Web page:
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    ABSTRACT: Transcription promoters are fundamental genomic cis-elements controlling gene expression. They can be classified into two types by the degree of imprecision of their transcription start sites: peak promoters, which initiate transcription from a narrow genomic region; and broad promoters, which initiate transcription from a wide-ranging region. Eukaryotic transcription initiation is suggested to be associated with the genomic positions and modifications of nucleosomes. For instance, it has been recently shown that histone with H3K9 acetylation (H3K9ac) is more likely to be distributed around broad promoters rather than peak promoters; it can thus be inferred that there is an association between histone H3K9 and promoter architecture. Here, we performed a systematic analysis of transcription promoters and gene expression, as well as of epigenetic histone behaviors, including genomic position, stability within the chromatin, and several modifications. We found that, in humans, broad promoters, but not peak promoters, generally had significant associations with nucleosome positioning and modification. Specifically, around broad promoters histones were highly distributed and aligned in an orderly fashion. This feature was more evident with histones that were methylated or acetylated; moreover, the nucleosome positions around the broad promoters were more stable than those around the peak ones. More strikingly, the overall expression levels of genes associated with broad promoters (but not peak promoters) with modified histones were significantly higher than the levels of genes associated with broad promoters with unmodified histones. These results shed light on how epigenetic regulatory networks of histone modifications are associated with promoter architecture.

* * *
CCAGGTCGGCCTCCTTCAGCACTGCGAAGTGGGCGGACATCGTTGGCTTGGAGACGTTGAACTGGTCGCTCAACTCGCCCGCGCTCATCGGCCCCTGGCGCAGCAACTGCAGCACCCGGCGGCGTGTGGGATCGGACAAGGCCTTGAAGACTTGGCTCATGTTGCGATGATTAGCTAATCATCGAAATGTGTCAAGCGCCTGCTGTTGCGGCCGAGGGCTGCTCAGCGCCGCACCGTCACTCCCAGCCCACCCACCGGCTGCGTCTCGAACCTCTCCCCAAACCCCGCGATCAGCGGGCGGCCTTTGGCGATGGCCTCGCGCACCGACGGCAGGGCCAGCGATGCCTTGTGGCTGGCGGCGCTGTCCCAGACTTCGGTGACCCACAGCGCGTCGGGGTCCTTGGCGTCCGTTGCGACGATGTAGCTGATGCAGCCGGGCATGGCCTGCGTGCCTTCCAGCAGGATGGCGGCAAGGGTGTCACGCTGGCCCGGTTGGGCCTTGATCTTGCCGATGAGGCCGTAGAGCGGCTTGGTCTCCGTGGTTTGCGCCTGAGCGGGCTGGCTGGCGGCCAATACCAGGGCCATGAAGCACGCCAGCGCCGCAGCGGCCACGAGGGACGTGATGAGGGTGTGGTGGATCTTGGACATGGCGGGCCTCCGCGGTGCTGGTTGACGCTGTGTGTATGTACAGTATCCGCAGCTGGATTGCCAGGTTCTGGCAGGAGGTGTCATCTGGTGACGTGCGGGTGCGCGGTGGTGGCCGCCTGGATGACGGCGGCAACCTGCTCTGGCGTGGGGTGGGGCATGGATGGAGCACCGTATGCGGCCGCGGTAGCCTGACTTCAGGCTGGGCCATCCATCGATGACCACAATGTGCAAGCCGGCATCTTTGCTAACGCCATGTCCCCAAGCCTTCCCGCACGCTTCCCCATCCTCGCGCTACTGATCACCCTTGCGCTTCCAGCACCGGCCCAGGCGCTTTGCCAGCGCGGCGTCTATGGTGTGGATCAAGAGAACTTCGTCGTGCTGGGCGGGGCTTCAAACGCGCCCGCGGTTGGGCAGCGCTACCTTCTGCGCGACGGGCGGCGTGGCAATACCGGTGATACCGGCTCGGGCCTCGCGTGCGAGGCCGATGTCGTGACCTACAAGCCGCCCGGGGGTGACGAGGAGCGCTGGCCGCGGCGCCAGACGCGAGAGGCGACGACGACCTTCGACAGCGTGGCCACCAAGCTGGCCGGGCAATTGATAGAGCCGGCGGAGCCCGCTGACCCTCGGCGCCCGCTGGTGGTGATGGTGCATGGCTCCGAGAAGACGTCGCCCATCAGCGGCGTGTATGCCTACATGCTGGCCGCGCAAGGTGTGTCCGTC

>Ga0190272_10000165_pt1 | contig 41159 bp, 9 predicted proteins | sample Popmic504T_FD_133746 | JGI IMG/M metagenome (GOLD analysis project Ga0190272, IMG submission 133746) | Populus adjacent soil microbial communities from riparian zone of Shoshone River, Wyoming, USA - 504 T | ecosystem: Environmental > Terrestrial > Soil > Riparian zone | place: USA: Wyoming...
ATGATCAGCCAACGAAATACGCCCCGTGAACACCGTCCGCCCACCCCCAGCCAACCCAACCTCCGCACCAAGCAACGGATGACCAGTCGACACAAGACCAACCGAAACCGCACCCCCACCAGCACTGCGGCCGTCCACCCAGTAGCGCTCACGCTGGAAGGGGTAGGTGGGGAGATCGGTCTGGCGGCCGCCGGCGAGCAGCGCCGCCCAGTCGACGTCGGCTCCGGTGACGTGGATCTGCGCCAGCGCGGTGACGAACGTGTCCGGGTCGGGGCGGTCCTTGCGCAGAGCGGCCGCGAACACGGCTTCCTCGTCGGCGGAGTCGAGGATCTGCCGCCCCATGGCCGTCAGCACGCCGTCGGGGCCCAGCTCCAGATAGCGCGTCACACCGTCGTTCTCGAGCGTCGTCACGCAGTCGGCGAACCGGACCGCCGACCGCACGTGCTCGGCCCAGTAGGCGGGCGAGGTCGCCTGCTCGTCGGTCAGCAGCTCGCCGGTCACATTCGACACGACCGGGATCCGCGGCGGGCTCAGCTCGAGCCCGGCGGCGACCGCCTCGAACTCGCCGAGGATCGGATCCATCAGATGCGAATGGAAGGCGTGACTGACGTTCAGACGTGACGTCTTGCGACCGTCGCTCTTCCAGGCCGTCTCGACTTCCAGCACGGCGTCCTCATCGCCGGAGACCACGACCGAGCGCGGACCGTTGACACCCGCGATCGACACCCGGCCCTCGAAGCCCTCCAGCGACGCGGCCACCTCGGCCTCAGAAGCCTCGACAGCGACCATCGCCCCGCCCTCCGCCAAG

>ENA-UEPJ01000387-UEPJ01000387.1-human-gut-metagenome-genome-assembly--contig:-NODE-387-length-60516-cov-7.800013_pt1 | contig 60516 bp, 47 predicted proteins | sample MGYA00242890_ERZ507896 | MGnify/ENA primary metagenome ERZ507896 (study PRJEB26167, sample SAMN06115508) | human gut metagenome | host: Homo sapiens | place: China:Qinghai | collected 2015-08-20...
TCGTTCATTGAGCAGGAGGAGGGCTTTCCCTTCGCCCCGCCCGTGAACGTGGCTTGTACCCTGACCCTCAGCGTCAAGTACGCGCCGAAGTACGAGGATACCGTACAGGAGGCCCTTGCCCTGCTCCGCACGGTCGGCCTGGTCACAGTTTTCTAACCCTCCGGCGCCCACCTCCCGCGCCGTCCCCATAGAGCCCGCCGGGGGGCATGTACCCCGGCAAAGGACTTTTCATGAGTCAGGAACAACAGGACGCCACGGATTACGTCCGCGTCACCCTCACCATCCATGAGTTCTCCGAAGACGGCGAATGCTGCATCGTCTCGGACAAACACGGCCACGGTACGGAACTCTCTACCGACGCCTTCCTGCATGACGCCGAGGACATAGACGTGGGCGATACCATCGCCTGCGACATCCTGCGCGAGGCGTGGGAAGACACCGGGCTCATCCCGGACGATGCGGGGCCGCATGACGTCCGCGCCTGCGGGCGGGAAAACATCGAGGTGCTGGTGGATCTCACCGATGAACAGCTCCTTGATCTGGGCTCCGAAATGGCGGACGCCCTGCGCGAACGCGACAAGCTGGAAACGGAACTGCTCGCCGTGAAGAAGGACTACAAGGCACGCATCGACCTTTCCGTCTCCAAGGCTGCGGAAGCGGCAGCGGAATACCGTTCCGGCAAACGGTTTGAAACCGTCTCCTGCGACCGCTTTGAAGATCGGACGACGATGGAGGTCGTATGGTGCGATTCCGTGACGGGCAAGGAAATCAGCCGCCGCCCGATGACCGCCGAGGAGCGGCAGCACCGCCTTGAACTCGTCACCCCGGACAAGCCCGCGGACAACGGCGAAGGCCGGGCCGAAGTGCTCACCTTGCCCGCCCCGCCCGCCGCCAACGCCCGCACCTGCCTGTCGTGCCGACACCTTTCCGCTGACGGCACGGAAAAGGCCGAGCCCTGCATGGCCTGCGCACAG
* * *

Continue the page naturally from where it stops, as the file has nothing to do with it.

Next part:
Full-text · Article · Aug 2011 · BMC Genomics
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    ABSTRACT: Eukaryotic chromosomal DNA coils around histones to form nucleosomes. Although histone affinity for DNA depends on DNA sequence patterns, how nucleosome positioning is determined by them remains unknown. Here, we show relationships between nucleosome positioning and two structural characteristics of DNA conferred by DNA sequence. Analysis of bendability and hydroxyl radical cleavage intensity of nucleosomal DNA sequences indicated that nucleosomal DNA is bendable and fragile and that nucleosome positional stability was correlated with characteristics of DNA. This result explains how histone positioning is partially determined by nucleosomal DNA structure, illuminating the optimization of chromosomal DNA packaging that controls cellular dynamics.
    No preview · Article · Feb 2011 · Gene